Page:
France: Millions protest over weekend

United workers and youth strike action to defeat employment laws

Saturday 18 March saw a million and half protesters take to the streets through France in protest against the new CPE – the ‘youth employment contact’. In Paris, up to 400,000 participated.

The latest opinion poll says that the CPE is rejected by 73% of the population. At the time of writing, it is not clear how the struggle will develop. The government appears to be sticking to its course, and while the CGT and FO trade union federations have threatened a general strike, it is far from certain whether this will be simply a token protest or the next stage in a serious struggle against all the attacks of the right wing government.

Below is a translation of a statement by Gauche révolutionnaire, the CWI in France, distributed in France over the past week.

Millions protest over weekend

  • Youth and workers – Strike together!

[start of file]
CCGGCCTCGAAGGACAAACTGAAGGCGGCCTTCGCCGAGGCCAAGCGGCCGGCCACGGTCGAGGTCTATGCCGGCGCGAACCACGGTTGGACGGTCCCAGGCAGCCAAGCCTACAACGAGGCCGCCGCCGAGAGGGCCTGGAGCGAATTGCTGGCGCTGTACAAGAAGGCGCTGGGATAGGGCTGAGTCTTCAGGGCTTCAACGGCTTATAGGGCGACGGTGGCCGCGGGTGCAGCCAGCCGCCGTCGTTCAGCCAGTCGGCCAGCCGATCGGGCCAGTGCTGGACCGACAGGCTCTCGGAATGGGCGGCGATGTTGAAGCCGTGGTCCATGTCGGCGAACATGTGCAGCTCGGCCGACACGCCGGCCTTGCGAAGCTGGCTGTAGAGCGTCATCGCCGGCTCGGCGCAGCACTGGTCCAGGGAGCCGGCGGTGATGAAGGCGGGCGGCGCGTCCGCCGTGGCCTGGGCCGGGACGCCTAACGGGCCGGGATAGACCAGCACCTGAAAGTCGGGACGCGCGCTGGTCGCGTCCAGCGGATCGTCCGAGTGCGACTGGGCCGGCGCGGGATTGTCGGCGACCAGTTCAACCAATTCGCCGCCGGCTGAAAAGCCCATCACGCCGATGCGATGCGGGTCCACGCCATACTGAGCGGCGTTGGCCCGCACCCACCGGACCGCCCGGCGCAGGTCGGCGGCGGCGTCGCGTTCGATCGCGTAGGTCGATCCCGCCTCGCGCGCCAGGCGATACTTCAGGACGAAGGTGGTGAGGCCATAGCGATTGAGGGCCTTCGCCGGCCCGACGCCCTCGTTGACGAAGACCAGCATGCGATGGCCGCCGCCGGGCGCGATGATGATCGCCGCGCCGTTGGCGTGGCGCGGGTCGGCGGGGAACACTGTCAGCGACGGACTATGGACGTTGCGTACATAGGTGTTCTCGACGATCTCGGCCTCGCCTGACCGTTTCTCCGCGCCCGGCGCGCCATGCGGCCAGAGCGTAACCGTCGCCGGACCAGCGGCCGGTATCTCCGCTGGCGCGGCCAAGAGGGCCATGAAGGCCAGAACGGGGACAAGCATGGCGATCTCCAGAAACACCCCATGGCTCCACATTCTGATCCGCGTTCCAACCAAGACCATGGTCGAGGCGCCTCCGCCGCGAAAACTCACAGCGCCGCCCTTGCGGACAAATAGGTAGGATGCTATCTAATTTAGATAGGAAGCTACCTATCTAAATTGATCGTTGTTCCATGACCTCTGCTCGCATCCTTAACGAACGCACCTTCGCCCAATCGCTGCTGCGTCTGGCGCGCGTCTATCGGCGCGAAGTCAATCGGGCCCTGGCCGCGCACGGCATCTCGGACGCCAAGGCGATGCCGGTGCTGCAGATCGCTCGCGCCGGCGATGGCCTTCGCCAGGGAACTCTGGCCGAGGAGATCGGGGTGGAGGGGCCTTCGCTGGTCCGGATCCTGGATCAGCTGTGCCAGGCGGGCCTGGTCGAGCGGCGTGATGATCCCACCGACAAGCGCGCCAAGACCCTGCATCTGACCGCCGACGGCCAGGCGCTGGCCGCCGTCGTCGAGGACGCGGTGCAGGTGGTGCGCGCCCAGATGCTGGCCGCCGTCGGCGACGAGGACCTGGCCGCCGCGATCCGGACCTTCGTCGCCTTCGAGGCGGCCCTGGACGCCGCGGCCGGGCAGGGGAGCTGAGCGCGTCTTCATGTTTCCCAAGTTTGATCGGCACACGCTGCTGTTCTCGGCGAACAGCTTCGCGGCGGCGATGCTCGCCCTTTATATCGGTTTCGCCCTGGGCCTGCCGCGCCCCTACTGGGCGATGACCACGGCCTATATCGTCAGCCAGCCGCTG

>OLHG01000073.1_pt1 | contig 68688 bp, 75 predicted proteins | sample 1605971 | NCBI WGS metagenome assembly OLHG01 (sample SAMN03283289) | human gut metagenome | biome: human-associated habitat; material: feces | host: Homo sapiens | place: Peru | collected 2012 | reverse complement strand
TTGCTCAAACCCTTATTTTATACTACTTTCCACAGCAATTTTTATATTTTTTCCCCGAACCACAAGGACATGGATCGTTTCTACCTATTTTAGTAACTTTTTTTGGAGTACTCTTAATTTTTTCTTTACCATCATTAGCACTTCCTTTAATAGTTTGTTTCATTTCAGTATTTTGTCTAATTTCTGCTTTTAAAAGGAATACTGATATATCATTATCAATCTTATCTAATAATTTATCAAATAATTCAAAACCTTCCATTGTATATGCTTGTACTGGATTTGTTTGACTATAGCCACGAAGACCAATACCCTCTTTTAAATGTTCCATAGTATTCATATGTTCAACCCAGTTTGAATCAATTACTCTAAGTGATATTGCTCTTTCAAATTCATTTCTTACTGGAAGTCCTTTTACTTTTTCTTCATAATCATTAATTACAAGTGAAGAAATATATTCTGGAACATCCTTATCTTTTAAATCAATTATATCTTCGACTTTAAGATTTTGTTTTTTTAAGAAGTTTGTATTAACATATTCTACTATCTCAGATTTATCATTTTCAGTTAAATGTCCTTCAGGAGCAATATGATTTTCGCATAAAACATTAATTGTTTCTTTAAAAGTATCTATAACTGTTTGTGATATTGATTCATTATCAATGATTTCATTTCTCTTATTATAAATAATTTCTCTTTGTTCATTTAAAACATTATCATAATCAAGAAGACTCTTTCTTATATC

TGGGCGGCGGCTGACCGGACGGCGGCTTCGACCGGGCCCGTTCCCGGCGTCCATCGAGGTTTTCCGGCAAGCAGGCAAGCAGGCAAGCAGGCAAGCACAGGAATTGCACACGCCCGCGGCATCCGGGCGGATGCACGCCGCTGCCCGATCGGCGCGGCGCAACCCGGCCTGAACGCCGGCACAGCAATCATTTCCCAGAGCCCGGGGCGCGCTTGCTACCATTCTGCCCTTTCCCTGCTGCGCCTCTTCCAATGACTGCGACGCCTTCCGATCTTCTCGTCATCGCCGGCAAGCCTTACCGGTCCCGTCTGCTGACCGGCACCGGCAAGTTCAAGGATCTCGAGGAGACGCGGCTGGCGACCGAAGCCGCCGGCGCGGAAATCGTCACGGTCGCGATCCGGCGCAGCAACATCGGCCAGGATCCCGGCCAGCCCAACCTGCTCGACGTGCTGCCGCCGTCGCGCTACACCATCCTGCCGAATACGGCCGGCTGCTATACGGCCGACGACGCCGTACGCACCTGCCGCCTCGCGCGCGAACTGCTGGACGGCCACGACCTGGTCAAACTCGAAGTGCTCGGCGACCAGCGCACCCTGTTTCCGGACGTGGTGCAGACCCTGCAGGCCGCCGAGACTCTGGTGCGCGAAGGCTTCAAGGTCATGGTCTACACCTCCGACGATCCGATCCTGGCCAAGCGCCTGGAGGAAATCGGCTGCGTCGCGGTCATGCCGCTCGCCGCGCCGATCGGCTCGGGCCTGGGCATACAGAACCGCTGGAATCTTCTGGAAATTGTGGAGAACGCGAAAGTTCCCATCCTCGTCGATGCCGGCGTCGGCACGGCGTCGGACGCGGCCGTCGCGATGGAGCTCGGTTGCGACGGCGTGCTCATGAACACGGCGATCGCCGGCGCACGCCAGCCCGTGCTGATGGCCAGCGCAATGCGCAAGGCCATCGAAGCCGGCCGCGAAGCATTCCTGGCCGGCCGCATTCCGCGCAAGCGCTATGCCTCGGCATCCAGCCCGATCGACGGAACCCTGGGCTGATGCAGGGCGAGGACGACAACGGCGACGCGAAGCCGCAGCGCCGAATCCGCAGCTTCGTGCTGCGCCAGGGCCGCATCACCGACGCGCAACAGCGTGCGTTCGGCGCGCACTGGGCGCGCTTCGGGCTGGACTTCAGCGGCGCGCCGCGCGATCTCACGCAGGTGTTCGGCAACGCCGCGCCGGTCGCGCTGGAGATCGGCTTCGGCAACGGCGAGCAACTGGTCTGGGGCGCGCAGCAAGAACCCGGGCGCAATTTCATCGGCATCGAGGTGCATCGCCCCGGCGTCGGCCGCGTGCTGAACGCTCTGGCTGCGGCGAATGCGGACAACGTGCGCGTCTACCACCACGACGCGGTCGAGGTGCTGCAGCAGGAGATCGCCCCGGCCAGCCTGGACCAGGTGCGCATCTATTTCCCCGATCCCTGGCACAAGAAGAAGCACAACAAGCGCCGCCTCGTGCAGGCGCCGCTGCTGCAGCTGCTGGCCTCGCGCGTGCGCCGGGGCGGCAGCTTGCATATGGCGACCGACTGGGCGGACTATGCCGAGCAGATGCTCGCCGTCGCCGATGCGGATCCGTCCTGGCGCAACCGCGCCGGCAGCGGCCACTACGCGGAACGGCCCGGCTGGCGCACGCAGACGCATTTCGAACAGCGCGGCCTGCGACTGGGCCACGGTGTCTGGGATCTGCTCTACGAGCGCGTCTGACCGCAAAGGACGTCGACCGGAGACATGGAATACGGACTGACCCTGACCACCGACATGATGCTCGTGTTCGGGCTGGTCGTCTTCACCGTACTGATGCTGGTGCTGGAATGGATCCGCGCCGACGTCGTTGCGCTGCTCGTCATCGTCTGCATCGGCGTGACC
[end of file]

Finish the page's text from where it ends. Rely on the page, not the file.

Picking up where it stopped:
• Abolition of the CPE!
  • No to the so-called “equality of chances” law!
  • Withdraw the CNE!

The massive demonstrations on March 7th marked a turning point. The violent repression of the occupation of the Sorbonne (an important university in Paris) shows the government fears the strikes would expand even further. The statement by Prime Minister Villepin on television confirms two things: on the one hand, the government treat us like idiots, showing their contempt for youth and workers; on the other hand, it shows that Villepin hasn’t got a clue about what’s really happening. The strike will soon reach all universities, is spreading to the school students, and more and more workers say: “Why aren’t we going for it [resisting] as well?”